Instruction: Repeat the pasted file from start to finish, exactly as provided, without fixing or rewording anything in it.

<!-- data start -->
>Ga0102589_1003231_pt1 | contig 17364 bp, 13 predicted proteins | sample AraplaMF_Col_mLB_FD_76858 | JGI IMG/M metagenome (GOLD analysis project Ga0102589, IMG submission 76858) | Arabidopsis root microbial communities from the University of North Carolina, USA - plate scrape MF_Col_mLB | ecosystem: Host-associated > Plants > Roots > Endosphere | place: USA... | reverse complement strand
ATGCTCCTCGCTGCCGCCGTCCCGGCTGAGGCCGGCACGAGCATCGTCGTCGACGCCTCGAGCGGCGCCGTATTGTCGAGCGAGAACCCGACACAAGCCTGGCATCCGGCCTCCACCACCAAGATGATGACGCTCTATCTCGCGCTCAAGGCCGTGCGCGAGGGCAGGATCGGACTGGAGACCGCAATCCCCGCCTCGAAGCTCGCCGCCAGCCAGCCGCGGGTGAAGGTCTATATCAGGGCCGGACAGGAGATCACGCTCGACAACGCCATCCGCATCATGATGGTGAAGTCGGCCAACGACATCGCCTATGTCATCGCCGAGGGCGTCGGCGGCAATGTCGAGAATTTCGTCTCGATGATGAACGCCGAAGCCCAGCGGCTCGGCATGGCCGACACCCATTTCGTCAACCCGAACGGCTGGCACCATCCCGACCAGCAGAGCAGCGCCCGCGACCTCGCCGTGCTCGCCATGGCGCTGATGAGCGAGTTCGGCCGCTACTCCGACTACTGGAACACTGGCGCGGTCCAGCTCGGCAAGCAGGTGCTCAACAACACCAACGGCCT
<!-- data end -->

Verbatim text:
>Ga0102589_1003231_pt1 | contig 17364 bp, 13 predicted proteins | sample AraplaMF_Col_mLB_FD_76858 | JGI IMG/M metagenome (GOLD analysis project Ga0102589, IMG submission 76858) | Arabidopsis root microbial communities from the University of North Carolina, USA - plate scrape MF_Col_mLB | ecosystem: Host-associated > Plants > Roots > Endosphere | place: USA... | reverse complement strand
ATGCTCCTCGCTGCCGCCGTCCCGGCTGAGGCCGGCACGAGCATCGTCGTCGACGCCTCGAGCGGCGCCGTATTGTCGAGCGAGAACCCGACACAAGCCTGGCATCCGGCCTCCACCACCAAGATGATGACGCTCTATCTCGCGCTCAAGGCCGTGCGCGAGGGCAGGATCGGACTGGAGACCGCAATCCCCGCCTCGAAGCTCGCCGCCAGCCAGCCGCGGGTGAAGGTCTATATCAGGGCCGGACAGGAGATCACGCTCGACAACGCCATCCGCATCATGATGGTGAAGTCGGCCAACGACATCGCCTATGTCATCGCCGAGGGCGTCGGCGGCAATGTCGAGAATTTCGTCTCGATGATGAACGCCGAAGCCCAGCGGCTCGGCATGGCCGACACCCATTTCGTCAACCCGAACGGCTGGCACCATCCCGACCAGCAGAGCAGCGCCCGCGACCTCGCCGTGCTCGCCATGGCGCTGATGAGCGAGTTCGGCCGCTACTCCGACTACTGGAACACTGGCGCGGTCCAGCTCGGCAAGCAGGTGCTCAACAACACCAACGGCCT